Robert Higgs noted here on July 6th that FDR defaulted on the national debt by “going off the gold standard.” Moreover, FDR was (and is) much praised for his courageous action in favor of the “little guy” and against “sound money” bankers. FDR did this with a stroke of the pen (Executive Order) and by later asking Congress to confirm that he had the power to devalue the debt by 41%. Even critics conceded that FDR had balls; they only questioned whether he had “brains.” (H.L. Mencken blasted New Deal measures that came at the expense of those who worked and saved: “Every American who helped to earn and amass what is left of the wealth of this country is worse off now . . . .” “As for the risk [New Dealers] take, they have nothing to lose but their ‘brains.’”)
“Going off the gold standard” thus constituted a massive write-down of debt for the government, with the promise of an “inflation cure” to get “idle money” circulating again. Could our government do something so radical again? With the national debt nearing $15 trillion, we have witnessed unprecedented measures by the Federal Reserve to print money. We only wait for some wit to coin the term “a trillion here, a trillion there and pretty soon you are talking real money.” The Fed has done its part to devalue the currency, create economic uncertainty, and feed our growing government appetite for debt.
But back to the lessons of the New Deal. Consider an even more radical measure modeled after FDR’s actions: President Barack Obama follows FDR’s example by invoking World War I-era legislation (as amended) to exchange old dollars for new “Obama Dollars.” (In the 1930s, pundits referred to the new Federal Reserve notes as “Roosevelt Dollars”). FDR relied on the “Trading with the Enemy Act” (1917, amended 1933) which is still in force and “gives the President the power to oversee or restrict any and all trade between the U.S. and its enemies in times of war.” FDR wasn’t at war in 1933 but he likened the depression to a war. Crafty devil.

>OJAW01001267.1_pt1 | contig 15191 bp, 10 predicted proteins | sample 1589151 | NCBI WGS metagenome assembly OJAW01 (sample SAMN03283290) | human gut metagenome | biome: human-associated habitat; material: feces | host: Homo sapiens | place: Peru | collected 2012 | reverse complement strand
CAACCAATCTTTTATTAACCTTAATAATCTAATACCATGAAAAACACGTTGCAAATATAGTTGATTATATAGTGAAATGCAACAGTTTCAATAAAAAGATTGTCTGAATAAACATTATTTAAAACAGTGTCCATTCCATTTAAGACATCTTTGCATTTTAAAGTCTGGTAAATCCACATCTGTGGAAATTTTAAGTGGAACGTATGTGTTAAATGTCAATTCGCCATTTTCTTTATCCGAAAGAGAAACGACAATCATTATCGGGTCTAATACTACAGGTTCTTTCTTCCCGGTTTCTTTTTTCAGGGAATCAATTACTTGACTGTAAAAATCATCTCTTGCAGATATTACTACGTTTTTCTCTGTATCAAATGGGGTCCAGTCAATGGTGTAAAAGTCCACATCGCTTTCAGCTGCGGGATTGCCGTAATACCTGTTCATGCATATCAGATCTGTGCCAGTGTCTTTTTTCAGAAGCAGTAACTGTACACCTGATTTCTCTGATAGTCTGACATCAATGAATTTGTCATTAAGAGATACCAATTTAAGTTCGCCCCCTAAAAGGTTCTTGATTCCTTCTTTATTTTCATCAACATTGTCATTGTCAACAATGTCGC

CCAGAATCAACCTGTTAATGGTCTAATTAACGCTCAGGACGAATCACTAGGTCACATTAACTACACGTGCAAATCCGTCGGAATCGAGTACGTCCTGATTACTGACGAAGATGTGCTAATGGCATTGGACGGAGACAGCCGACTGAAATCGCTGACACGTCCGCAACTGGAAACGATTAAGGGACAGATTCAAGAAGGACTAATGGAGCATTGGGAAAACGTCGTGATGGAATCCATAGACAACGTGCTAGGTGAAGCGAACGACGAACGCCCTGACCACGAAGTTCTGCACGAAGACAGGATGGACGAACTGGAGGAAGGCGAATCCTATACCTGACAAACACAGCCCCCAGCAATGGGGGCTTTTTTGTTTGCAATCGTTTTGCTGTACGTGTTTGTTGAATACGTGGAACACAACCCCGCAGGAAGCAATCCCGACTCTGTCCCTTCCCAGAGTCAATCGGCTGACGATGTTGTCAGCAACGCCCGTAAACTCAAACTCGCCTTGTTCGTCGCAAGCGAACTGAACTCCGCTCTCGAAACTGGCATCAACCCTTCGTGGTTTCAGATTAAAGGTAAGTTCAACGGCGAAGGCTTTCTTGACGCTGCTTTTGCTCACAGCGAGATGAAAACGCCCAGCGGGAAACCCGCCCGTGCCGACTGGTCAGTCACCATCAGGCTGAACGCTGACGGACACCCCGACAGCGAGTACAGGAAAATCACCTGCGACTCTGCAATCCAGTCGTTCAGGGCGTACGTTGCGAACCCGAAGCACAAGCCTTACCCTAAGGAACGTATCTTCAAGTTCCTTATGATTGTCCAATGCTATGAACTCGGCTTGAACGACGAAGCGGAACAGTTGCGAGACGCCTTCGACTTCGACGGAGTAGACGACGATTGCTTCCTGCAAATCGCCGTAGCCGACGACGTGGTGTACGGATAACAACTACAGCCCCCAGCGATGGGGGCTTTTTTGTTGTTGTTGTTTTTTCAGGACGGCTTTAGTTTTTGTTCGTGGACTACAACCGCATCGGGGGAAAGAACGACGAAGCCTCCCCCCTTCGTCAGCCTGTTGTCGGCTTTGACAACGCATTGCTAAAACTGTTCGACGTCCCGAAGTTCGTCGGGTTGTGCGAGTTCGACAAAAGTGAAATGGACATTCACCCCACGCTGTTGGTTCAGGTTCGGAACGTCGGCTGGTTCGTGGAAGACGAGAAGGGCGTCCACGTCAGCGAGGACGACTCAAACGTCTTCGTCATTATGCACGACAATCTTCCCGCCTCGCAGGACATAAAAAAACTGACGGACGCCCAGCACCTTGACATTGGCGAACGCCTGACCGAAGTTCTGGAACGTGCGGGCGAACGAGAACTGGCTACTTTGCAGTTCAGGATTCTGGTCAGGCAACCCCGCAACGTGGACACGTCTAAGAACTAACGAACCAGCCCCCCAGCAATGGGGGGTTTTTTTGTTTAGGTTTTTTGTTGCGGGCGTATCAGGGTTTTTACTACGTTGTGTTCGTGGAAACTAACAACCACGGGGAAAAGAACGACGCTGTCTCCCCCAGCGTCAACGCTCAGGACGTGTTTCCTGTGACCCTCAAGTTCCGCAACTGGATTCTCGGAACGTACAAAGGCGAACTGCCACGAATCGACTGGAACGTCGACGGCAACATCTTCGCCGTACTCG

President Obama would not have to seize all gold, as FDR did, because our paper money (or its electronic equivalent) is no longer backed by gold. But countries have lowered their debt by exchanging new notes for old and rendering the latter unacceptable for exchange. Back in 1933-1934, FDR and Congress went even further: “anti-hoarding” legislation make it illegal to hold gold. “Hoarders” could get a hefty fine and imprisonment up to 10 years! If you think this is unthinkable, consider a) it’s been done before and b) financial commentators were floating this idea even before the meltdown of late 2008! Most cautioned, however, that history didn’t offer much support for the “devalue-your-debt” path to prosperity.
In 1933-1934, FDR declared that our “government of the people” meant that the government had an “inherent right” to monopolize money and “the people” had no such right–indeed, they became criminals if they possessed gold. The government still claims the “inherent right” to monopolize money despite allowing us to once again own gold and silver (a “privilege” bestowed to us in the 1970s). But the power to devalue, either with a pen stroke or more QE, remains. My next post (Part II) offers a quick cartoon guide to how FDR devalued the debt between April 1933 and January 1934. Let’s hope Barack Obama isn’t reading.
See the essential Robert Higgs, Depression, War and Cold War (Oxford, 2009)
Barry Eichengreen’s Golden Fetters (1996) blames the gold standard for the depression and extols the benefits of devaluation.